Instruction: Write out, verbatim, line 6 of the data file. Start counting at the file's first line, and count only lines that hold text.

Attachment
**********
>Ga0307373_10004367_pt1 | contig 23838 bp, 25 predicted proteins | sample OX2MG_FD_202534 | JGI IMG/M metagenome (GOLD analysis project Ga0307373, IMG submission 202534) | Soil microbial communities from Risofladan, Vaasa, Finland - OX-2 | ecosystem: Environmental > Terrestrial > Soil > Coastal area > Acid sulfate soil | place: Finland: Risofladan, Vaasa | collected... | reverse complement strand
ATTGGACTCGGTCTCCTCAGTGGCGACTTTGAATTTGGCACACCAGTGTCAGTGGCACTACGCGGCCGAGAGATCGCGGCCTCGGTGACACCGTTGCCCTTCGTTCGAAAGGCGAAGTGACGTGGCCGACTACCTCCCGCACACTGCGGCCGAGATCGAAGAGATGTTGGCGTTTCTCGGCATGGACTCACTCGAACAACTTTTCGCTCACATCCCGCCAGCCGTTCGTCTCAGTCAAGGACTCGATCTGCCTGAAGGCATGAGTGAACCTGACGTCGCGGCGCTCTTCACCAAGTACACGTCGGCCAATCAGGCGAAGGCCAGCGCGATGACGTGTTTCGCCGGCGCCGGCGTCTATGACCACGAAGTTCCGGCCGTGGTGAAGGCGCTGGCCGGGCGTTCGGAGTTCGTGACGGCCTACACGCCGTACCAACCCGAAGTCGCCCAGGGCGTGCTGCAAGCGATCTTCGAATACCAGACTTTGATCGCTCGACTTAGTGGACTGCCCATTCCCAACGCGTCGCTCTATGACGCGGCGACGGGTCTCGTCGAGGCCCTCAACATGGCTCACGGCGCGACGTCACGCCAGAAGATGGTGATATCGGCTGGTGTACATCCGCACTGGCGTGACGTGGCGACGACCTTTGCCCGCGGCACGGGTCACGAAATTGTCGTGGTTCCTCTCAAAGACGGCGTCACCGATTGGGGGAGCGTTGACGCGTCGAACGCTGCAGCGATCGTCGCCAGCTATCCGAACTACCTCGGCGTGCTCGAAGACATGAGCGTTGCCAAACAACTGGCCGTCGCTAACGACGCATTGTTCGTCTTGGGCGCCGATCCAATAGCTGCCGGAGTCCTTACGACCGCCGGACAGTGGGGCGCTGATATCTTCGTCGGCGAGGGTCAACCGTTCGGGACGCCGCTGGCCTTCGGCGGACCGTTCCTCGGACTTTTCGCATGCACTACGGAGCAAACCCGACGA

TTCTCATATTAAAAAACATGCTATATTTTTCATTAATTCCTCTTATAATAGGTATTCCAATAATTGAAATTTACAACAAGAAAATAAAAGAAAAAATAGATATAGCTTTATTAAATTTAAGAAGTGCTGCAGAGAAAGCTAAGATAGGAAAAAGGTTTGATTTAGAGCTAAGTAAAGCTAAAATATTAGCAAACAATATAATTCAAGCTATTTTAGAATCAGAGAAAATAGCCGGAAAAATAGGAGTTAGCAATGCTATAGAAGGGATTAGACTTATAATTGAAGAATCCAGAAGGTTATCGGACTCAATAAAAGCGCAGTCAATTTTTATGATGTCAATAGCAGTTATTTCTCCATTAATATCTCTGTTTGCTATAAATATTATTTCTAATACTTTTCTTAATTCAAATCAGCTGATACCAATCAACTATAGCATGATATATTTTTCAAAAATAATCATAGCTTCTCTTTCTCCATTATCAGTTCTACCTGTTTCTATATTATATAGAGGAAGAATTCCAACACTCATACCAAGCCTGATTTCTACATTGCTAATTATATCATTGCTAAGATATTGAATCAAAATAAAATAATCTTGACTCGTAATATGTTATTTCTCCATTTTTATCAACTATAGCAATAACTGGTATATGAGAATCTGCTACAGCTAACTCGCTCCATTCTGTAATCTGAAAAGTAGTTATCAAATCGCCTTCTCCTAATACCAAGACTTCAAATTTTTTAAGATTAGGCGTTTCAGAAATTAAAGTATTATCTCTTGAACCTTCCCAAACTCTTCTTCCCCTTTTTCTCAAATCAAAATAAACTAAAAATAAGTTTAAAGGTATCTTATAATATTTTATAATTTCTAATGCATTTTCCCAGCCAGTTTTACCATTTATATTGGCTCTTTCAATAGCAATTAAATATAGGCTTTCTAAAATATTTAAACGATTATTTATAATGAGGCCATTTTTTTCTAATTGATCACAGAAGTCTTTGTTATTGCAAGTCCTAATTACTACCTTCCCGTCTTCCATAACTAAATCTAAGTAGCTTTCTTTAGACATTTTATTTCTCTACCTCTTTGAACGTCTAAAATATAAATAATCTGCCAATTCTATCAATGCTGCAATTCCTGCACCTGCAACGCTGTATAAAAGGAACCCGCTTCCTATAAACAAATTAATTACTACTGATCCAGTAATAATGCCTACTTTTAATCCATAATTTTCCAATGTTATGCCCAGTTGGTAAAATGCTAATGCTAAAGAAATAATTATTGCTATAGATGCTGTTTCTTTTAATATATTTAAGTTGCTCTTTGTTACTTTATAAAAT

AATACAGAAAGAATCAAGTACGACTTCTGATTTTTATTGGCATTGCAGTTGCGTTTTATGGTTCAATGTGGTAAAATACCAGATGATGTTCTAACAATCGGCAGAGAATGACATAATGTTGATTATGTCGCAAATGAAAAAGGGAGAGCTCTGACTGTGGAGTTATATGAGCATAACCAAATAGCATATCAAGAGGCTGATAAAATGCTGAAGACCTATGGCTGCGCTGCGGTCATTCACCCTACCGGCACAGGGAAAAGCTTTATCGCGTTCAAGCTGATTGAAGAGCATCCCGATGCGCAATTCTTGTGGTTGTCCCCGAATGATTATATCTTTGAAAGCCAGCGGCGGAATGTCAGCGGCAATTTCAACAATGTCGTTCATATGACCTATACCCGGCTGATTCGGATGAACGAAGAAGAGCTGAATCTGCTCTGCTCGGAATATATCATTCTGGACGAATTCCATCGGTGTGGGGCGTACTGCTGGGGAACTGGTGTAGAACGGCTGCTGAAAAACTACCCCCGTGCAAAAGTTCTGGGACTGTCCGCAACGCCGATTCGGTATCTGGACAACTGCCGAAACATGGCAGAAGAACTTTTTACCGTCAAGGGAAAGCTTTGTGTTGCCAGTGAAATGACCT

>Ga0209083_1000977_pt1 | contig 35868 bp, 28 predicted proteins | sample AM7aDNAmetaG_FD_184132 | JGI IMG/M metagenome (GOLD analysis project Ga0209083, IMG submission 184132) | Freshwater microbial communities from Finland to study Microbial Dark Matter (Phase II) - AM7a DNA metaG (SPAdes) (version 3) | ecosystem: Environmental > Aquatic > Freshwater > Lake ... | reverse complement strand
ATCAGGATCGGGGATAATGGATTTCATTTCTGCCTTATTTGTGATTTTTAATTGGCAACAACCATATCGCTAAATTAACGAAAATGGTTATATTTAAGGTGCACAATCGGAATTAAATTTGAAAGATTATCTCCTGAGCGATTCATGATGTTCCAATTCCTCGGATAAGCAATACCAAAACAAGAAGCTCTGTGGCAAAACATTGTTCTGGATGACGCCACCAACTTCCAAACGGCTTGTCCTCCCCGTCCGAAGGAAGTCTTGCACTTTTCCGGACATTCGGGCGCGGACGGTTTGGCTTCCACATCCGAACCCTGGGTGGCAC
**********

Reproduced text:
ATCAGGATCGGGGATAATGGATTTCATTTCTGCCTTATTTGTGATTTTTAATTGGCAACAACCATATCGCTAAATTAACGAAAATGGTTATATTTAAGGTGCACAATCGGAATTAAATTTGAAAGATTATCTCCTGAGCGATTCATGATGTTCCAATTCCTCGGATAAGCAATACCAAAACAAGAAGCTCTGTGGCAAAACATTGTTCTGGATGACGCCACCAACTTCCAAACGGCTTGTCCTCCCCGTCCGAAGGAAGTCTTGCACTTTTCCGGACATTCGGGCGCGGACGGTTTGGCTTCCACATCCGAACCCTGGGTGGCAC